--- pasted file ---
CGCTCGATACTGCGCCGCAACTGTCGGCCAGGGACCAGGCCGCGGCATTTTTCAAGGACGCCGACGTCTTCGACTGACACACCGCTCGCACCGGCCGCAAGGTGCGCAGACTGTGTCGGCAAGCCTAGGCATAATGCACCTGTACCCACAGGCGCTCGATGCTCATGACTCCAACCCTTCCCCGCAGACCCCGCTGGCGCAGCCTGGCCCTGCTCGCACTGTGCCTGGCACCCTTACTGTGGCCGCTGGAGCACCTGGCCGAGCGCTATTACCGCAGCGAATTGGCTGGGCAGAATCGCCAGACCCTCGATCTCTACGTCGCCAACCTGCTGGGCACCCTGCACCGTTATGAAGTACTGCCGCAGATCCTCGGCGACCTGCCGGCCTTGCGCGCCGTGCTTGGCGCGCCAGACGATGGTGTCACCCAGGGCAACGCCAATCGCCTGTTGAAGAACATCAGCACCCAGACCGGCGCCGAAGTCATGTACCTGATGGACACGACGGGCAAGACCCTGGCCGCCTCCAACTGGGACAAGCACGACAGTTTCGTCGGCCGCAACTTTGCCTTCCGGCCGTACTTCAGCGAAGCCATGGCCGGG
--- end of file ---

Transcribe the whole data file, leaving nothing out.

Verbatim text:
CGCTCGATACTGCGCCGCAACTGTCGGCCAGGGACCAGGCCGCGGCATTTTTCAAGGACGCCGACGTCTTCGACTGACACACCGCTCGCACCGGCCGCAAGGTGCGCAGACTGTGTCGGCAAGCCTAGGCATAATGCACCTGTACCCACAGGCGCTCGATGCTCATGACTCCAACCCTTCCCCGCAGACCCCGCTGGCGCAGCCTGGCCCTGCTCGCACTGTGCCTGGCACCCTTACTGTGGCCGCTGGAGCACCTGGCCGAGCGCTATTACCGCAGCGAATTGGCTGGGCAGAATCGCCAGACCCTCGATCTCTACGTCGCCAACCTGCTGGGCACCCTGCACCGTTATGAAGTACTGCCGCAGATCCTCGGCGACCTGCCGGCCTTGCGCGCCGTGCTTGGCGCGCCAGACGATGGTGTCACCCAGGGCAACGCCAATCGCCTGTTGAAGAACATCAGCACCCAGACCGGCGCCGAAGTCATGTACCTGATGGACACGACGGGCAAGACCCTGGCCGCCTCCAACTGGGACAAGCACGACAGTTTCGTCGGCCGCAACTTTGCCTTCCGGCCGTACTTCAGCGAAGCCATGGCCGGG